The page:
Frontier Diary: A Bavarian touch to Christmas in Glenwood
Glenwood Springs Historical Society
Every gift which is given, even though it be small, is in reality great if it is given with affection.
Louisa Schwarz’s cookies were morsels of Yuletide happiness punctuated with the sweetness of the season. Each treat, crafted with love and joy, illustrated the magic of the holiday. Nothing gave Louisa Schwarz more pleasure than having children visit her home on Christmas Day to enjoy her homemade cookies and to celebrate the Christmas season with merriment and friendship.
Christmas is a time to celebrate fond memories with childhood holiday traditions, and Louisa brought a little Bavarian magic to Glenwood Springs. Born Louisa Scholl in Bavaria, Germany, in July 1856, she was undoubtedly surrounded with the snowcapped peaks of the Alps and a landscape filled with castles, stately churches, and alpine meadows. Winter snows transformed her childhood home into a wonderland.
Louisa immigrated to the United States in 1883 to marry fellow German immigrant Jacob C. Schwarz. He was a professional baker and had for several years owned a confectionery in Hartford, Connecticut. Louisa and Jacob after their marriage lived in Buena Vista, Colorado, where Jacob was a grocer. In 1893, the couple moved to Glenwood Springs, taking up residence at 829 Pitkin Ave. In Glenwood Springs, Jacob owned a furniture store and operated a mortuary. Louisa immersed herself in Glenwood Springs society and in about 1900 began holding an open house at her residence each Thursday afternoon. Glenwood Springs residents, and tourist visitors, embraced her hospitality.
Children were extremely important to the Schwarzes. The couple was childless, having lost their only child, 2-year-old daughter Louisa, while they were living in Buena Vista. Knowing the future hinged upon children and their education, Jacob was elected to the local school board. Louisa was a member of the P.T.A. It was written, “Few school affairs ever were completed without Mr. and Mrs. Schwarz present.”
Christmas Day was the pinnacle of the year’s entertaining. The day combined the couple’s love of the holiday season with their love for children. It is unknown if the Christmas cookies offered to the children were created by Louisa, or if the baking was a collaborative effort with Jacob. However, making the perfect Christmas cookie took planning, patience and time. Butter, eggs, honey, almonds, hazelnuts, cinnamon, chocolate, candied citrus peels and jams were standard ingredients. Many doughs required chilling before baking. Butterplätzchen (iced cut out cookies), and pffeffernüsse (containing spices and black pepper) were stored for several weeks after baking to achieve the perfect flavor.
In true German tradition, the doors of the Schwarz home opened in celebration of the holiday. Plates of cookies and sweets — bunter teller — contained the bakers’ work. Undoubtedly, the plates displayed vanillekipferl (vanilla crescents), Oma’s honiglebkuchen (Grandma’s honeycake), schneeflocken (snowflakes), engelsbäckchen (angel cheeks with jam centers), zimtsterne (cinnamon Stars), and baumstämme (Bavarian hazelnut biscuit bars). Each child received a sack of cookies and candy as well as a gift from Santa Claus, who was in attendance.
A Christmas tree was as equally important as the cookies. Each year Louisa played for the children Christmas tunes from a German music box. Attached to the top of the music box was a Christmas tree that rotated as the music played. For Louisa, the music box took her back to her childhood. For the children, a Christmas memory was created that lasted a lifetime.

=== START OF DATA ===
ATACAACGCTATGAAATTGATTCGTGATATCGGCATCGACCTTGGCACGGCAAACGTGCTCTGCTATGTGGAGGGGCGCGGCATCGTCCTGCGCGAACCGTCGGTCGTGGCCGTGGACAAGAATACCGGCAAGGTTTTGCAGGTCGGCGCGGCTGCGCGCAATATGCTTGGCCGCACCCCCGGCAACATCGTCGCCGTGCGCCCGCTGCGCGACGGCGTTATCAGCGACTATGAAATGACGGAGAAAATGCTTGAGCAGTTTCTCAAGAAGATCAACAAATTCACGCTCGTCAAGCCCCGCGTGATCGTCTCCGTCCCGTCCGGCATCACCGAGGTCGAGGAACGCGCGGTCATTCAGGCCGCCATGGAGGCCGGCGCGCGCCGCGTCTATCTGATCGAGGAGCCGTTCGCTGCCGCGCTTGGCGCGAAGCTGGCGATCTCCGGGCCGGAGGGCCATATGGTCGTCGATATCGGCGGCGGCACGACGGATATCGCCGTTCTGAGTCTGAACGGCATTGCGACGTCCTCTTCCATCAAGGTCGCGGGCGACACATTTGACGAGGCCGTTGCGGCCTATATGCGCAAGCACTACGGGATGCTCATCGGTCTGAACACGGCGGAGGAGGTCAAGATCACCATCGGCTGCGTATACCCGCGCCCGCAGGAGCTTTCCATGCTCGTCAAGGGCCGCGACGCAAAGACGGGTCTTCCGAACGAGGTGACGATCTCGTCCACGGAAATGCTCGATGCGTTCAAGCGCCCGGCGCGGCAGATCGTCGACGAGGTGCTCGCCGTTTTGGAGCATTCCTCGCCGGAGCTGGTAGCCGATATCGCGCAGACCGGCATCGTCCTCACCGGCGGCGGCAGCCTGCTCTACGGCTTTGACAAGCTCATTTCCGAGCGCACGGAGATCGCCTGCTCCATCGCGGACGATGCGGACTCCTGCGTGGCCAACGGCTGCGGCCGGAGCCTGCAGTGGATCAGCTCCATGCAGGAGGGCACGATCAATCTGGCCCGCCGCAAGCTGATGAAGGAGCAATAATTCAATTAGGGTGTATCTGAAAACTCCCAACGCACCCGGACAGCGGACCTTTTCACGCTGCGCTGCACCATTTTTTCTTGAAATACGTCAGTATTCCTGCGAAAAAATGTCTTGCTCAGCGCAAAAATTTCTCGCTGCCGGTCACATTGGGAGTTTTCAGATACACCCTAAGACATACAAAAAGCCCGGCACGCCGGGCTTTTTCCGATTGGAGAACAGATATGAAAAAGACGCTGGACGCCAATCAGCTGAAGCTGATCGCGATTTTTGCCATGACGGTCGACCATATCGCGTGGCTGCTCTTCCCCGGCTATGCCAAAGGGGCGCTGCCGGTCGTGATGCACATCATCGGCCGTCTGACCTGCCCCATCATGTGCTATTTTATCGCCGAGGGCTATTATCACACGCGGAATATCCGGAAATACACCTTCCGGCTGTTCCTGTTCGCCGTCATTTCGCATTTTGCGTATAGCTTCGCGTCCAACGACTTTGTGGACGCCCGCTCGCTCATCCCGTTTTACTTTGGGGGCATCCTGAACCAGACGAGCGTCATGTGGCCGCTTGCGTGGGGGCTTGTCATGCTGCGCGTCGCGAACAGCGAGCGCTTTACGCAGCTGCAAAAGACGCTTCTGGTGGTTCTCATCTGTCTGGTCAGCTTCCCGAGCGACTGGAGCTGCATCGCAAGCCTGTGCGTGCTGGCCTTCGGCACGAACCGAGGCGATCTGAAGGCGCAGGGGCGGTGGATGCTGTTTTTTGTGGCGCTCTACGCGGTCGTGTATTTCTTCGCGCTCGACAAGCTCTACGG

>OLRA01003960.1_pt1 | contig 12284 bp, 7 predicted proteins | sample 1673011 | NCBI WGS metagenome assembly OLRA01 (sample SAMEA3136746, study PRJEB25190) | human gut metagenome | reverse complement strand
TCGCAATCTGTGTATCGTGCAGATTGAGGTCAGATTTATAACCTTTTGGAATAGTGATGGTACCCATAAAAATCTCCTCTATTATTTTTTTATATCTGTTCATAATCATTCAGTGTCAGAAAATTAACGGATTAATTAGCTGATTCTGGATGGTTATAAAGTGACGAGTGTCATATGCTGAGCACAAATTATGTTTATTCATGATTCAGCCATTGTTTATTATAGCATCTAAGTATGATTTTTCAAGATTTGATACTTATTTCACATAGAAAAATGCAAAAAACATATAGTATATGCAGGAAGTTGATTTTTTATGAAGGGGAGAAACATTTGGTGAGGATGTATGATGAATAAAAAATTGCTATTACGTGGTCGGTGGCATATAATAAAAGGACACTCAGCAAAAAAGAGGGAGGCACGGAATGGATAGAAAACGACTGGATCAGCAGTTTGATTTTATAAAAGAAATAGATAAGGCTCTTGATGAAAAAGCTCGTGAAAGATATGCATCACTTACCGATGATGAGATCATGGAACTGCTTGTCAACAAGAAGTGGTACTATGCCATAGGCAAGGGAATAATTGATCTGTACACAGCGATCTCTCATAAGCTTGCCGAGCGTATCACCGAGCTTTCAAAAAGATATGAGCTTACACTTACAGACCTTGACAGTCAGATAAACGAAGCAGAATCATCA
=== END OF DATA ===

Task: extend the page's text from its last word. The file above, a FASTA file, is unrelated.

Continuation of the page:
Louisa enjoyed all aspects of a social life. Euchre and whist were her favorite card games, and she welcomed good competition. When the snows melted, her flower gardens bloomed with color and life. With her home close to the elementary school, children would stop by and admire her flowers. “I plant them for the children, they like them so much,” she would often say. She generously gave cut flowers from her gardens as gifts.
On Dec. 8, 1932, Louisa died, saddening the community so close to Christmas. Members of the Glenwood Springs Garden Club requested that a wreath be displayed in every window during the Christmas season in her honor. The void created by her death continued to be felt in the community, and in December 1933, the Garden Club asked again that wreaths be displayed to further her memory.
The Glenwood Springs Garden Club honored their member by planting a Colorado blue spruce tree in today’s Axtell Park at the corner of Eleventh Street and Grand Avenue. The 6-foot tree was selected from the White River National Forest near Sweetwater, carefully dug, and transported to Glenwood Springs by members of the Forest Service. The tree was then transplanted with loving hands by members of the Glenwood Springs Garden Club. In 1950, the much larger and now stately tree was adorned with Christmas lights, becoming Glenwood Springs’ first living Community Christmas Tree.
Louisa Schwarz’s Colorado Blue Spruce tree still stands. It is a symbolic connection to Christmases past, where a kind Bavarian woman created Yuletide memories with sweets and an open heart. Merry Christmas! Frohe Weihnachten!
Willa Kane is former archivist of and a current volunteer with the Glenwood Springs Historical Society and Frontier Historical Museum. “Frontier Diary,” which appears the first Tuesday of every month, is provided to the Post Independent by the museum, 1001 Colorado Ave., Glenwood Springs. Fall, winter and spring hours are 1-4 p.m. Monday, Thursday, Friday and Saturday. For more information, call 945-4448.
Start a dialogue, stay on topic and be civil.
If you don't follow the rules, your comment may be deleted.